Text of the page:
2. Respondent was not deprived of equal protection of the laws. The School Board's concern with the educational qualifications of its teachers cannot, under any reasoned analysis, be described as impermissible, and it is not contended that the Board's continuing education requirement bears no rational relationship to that legitimate governmental concern. The sanction of contract nonrenewal, imposed uniformly on the "class" of teachers who refuse to comply with the continuing education requirement, is quite rationally related to the Board's objective of enforcing the continuing education obligation of its teachers. That the Board was forced by the state legislature to penalize noncompliance differently than it had in the past in no way alters the equal protection analysis of respondent's claim.
Certiorari granted; 579 F.2d 1192, reversed.
Per curiam opinion.
Respondent Martin was employed as a teacher by petitioner School District under a contract that incorporated by reference the School Board's rules and regulations. Because respondent was tenured, Oklahoma law required the School Board to renew her contract annually unless she was guilty of, among other things, "willful neglect of duty." Okla.Stat., Tit. 70, § 6-122 (Supp. 1976) (repealed 1977). The same Oklahoma statute provided for hearing and appeal procedures in the event of nonrenewal. One of the regulations incorporated into [99 S.Ct. 1063] respondent's contract required teachers holding only a bachelor's degree to earn five semester hours of college credit every three years. Under the terms of the regulation, noncompliance with the continuing education requirement was sanctioned by withholding salary increases.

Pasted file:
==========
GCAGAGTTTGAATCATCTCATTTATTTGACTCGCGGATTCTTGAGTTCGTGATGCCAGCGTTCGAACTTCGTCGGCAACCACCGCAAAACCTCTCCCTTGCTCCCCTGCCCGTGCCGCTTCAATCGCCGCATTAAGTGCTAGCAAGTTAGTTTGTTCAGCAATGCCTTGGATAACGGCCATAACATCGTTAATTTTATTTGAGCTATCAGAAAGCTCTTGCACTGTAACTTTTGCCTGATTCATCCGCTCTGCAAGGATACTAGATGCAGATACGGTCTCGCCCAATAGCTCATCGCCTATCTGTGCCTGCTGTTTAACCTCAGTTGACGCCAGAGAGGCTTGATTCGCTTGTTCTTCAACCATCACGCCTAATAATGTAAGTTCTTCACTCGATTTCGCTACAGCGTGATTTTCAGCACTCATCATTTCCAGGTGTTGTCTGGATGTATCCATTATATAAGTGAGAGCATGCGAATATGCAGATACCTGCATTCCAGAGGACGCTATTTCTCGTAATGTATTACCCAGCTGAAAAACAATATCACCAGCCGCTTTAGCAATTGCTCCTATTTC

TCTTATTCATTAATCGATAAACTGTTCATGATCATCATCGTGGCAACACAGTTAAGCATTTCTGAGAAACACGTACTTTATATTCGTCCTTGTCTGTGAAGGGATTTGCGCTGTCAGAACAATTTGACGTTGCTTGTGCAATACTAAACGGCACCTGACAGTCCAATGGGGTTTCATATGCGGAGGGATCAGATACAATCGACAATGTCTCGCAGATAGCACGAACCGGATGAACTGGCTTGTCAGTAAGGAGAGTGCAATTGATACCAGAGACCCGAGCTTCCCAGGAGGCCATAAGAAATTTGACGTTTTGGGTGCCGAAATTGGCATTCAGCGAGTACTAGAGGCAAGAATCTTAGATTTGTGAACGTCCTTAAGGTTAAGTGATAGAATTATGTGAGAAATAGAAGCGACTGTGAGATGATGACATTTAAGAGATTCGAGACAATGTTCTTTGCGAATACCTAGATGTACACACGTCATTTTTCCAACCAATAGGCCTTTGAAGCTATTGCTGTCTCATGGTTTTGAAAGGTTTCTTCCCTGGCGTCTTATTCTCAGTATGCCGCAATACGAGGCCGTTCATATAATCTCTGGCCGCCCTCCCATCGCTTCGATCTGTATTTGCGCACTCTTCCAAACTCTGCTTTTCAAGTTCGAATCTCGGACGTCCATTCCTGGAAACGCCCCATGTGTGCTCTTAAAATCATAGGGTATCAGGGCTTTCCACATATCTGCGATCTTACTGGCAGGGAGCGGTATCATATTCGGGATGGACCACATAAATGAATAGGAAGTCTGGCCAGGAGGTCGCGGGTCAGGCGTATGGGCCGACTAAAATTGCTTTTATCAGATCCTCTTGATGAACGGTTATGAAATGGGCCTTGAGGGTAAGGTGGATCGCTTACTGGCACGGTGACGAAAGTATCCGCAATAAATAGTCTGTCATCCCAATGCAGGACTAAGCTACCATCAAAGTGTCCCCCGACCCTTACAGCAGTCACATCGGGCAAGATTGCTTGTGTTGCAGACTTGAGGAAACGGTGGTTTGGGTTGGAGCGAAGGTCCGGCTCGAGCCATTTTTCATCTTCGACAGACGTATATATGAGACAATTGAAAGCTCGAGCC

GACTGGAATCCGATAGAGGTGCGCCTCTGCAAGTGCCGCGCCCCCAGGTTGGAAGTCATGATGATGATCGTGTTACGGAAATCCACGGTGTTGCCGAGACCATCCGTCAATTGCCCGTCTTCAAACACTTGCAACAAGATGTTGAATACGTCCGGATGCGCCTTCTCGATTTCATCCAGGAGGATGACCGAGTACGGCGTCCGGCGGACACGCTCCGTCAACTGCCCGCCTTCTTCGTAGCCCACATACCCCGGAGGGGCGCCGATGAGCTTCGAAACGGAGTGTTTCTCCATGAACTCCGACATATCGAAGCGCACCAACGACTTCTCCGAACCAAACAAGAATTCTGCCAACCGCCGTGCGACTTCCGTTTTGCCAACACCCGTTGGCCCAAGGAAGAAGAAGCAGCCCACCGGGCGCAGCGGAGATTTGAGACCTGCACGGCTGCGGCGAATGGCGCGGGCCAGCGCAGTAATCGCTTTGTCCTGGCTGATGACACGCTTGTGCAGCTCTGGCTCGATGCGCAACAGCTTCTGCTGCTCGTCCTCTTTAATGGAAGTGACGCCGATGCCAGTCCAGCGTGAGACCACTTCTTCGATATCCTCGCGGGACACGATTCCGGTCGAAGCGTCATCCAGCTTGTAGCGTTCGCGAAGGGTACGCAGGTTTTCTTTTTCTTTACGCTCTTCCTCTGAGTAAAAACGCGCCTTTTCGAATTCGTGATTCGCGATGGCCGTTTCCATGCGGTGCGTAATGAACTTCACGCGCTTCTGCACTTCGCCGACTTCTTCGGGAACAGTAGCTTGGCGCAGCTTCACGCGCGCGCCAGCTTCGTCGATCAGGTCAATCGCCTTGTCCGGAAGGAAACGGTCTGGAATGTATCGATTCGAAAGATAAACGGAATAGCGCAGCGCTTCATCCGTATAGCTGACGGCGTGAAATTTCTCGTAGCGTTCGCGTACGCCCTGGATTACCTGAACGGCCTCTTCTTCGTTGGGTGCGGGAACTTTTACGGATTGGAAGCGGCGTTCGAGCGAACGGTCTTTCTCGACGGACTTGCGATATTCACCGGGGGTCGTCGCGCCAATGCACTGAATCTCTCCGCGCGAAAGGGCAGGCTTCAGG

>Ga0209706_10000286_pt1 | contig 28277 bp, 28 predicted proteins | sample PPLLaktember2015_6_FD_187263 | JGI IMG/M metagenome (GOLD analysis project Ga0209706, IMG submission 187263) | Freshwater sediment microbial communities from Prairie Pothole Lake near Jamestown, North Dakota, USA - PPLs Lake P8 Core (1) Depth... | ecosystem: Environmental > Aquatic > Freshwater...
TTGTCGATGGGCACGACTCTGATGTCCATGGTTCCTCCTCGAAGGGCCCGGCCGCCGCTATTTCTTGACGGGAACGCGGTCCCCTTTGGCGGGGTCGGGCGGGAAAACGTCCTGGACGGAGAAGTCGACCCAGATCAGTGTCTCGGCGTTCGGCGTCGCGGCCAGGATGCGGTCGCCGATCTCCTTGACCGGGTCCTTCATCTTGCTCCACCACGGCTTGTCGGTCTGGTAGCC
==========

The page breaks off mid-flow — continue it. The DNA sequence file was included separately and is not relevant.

Respondent, hired in 1969, persistently refused to comply with the continuing education requirement, and consequently forfeited the increases in salary to which she would have otherwise been entitled during the 1972-1974 school years. After her contract had been renewed for the 1973-1974 school term, however, the Oklahoma Legislature enacted a
law mandating certain salary raises for teachers regardless of their compliance with the continuing education policy. The School Board, thus deprived of the sanction which it had previously employed to enforce the provision, notified respondent that her contract would not be renewed for the 1974-1975 school year unless she completed five semester hours by April 10, 1974. Respondent nonetheless declined even to enroll in the necessary courses and, appearing before the Board in January, 1974, indicated that she had no intention of complying with the requirement in her contract. Finding her persistent noncompliance with the continuing education requirement "willful neglect of duty," the Board voted at its April, 1974, meeting not to renew her contract for the following school year. After unsuccessfully pursuing administrative and judicial relief in the Oklahoma state courts, respondent brought this action in the United States District Court for the Western District of Oklahoma. She claimed that the Board's action had denied her liberty and property without due process of law and equal protection of the laws,...